By Ryan Buffa | email@example.com
The great divide in politics is no longer only between Democrats and Republicans, but within the Grand Old Party itself.
Rachel Cremona, Ph.D., an associate professor of political science at Flagler College, believes this was especially evident after the State of the Union address on Feb. 12 when both the Republican Party and the Tea Party held separate responses.
“People are realizing that the Republican Party is very badly fragmented,” Cremona said. “They have gotten to the point where they need to have a label of extreme Tea Party or moderate Republican.”
According to Cremona, the only way Republicans can win general elections now is by compromising and moving toward the middle. In past elections, however, the Tea Party has dictated conservative Republican candidates who won in the primaries, but who failed to appeal to independents in the general election and therefore lost.
As a consequence, Republican heavyweight, Karl Rove, is backing the Conservative Victory Project, which grants anonymity to its donors. The group supports Republican candidates who appeal to various voters and can win general elections.
Many political analysts say this is the beginning of a GOP civil war.
“The Tea Party is turning Americans off and the Republican Party should ditch them if they want to win,” Cremona said. “It’s the only way they can [win].”
However, not all conservatives see a divide in the Republican Party, but rather view it as a new way to deliver the party’s message.
“I don’t think they want to outrun the Tea Party. I hope they’re not,” St. Johns County Republican Chairman Sean Mulhall said of the Conservative Victory Project. “I think they are making sure that people who donate big money, and the Republican Party, aren’t going to be embarrassed by a candidate.”
Despite the concern of winning elections, many local Republicans do not believe that abandoning conservative ideologies is key to winning elections.
“There isn’t a Tea Party and a Republican Party. We are all conservatives fighting for the same thing. I really don’t like the different labeling,” St. Johns County Republican State Committeewoman Becky Reichenberg said.
According to Reichenberg, the Republican Party is not divided despite what the media report. To her, the Republican Party is simply diverse.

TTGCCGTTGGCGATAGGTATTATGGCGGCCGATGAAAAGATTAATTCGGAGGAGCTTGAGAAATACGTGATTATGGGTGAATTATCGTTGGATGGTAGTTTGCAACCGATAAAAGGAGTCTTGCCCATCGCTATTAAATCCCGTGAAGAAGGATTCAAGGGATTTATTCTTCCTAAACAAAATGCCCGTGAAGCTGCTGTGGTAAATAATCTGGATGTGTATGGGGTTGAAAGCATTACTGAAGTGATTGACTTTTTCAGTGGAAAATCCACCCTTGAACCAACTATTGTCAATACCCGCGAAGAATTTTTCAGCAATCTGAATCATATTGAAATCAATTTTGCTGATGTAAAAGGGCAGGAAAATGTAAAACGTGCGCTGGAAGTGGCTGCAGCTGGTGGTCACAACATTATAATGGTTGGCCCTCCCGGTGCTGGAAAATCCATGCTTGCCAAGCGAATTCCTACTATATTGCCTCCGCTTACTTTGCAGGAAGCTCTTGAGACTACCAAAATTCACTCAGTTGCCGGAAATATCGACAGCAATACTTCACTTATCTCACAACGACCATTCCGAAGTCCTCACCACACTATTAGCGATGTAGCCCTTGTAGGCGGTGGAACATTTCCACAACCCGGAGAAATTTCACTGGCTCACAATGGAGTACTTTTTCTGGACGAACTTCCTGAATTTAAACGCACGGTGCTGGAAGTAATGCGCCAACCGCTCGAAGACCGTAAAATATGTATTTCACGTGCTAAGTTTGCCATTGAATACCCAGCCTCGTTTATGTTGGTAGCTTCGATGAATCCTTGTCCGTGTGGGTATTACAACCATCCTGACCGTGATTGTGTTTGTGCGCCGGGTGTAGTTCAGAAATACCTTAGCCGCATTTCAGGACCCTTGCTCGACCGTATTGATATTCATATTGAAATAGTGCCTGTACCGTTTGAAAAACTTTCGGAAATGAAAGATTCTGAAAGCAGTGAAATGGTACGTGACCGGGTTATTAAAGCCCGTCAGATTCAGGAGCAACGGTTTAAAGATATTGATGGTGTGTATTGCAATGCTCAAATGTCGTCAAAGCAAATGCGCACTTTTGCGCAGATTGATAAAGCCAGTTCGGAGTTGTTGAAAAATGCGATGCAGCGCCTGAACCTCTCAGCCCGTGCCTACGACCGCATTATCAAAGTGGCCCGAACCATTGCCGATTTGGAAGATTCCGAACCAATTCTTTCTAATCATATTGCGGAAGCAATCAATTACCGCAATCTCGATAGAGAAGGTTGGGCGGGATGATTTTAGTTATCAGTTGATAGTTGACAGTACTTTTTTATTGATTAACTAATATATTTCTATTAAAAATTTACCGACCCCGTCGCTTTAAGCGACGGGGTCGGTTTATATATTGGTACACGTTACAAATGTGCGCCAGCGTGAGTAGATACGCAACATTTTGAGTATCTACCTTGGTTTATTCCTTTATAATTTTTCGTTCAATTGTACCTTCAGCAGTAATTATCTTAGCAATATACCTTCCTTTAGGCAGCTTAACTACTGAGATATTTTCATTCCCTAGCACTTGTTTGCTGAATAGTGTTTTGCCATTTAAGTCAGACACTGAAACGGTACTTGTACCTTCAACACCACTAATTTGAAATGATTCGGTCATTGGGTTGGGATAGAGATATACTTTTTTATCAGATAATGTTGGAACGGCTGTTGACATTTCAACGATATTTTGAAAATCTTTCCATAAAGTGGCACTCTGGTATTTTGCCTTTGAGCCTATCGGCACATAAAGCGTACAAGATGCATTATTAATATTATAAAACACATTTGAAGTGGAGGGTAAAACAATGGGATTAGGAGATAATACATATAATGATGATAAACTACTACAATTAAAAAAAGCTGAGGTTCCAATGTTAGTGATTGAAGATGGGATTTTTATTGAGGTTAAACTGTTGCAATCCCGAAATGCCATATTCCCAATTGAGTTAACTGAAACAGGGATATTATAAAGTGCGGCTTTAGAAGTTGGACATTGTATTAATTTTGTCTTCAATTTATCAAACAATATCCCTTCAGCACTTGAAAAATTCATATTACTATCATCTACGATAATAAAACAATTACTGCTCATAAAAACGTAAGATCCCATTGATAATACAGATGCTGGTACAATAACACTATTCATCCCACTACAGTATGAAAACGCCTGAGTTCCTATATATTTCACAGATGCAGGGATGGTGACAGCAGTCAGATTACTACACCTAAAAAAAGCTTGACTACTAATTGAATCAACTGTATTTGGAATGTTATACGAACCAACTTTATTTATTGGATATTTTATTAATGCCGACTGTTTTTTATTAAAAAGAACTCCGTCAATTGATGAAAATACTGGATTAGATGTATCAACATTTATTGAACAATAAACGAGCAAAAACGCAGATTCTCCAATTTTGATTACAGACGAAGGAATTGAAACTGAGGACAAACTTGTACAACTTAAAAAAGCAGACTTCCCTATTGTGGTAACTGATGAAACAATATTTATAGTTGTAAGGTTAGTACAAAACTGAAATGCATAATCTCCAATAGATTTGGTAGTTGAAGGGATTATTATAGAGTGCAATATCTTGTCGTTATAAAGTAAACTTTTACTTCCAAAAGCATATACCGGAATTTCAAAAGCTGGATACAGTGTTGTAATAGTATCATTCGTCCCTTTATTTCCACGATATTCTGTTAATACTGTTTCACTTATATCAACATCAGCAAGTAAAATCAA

“I think we need to stick to our ideologies and that’s what sets us apart and defines who we are. And if we change who we are then we are not doing anyone any good,” Reichenberg said.
Mulhall agrees that abandoning conservative ideologies to appeal to more voters is not the answer.
“I think you should be who you are. I don’t think we can just say that all Republicans should all be moderate. The candidate has to define him or herself. It’s not a question of appearing more moderate to appeal to independents, but to appeal over the opposition and have a message that resonates with the majority of voters,” Mulhall said.
As for executive director of the First Coast Tea Party, Leanne King, the Tea Party and the Republican Party are separate organizations with similar missions. However, King agrees that each organization should stay true to their independent values.
“Even though we don’t see eye to eye on things, we still see the greater mission,” King said. “The Republican Party and the Tea Party are not at war because we have the same vision for America.”
King believes that although the GOP is changing, the Tea Party needs to be understanding of those changes while remaining ideologically pure.
“We fight this battle for America and all that she stands for, and we can be much more effective if we all work together to achieve that goal,” King said. ” There are more things that unite us than divide us.”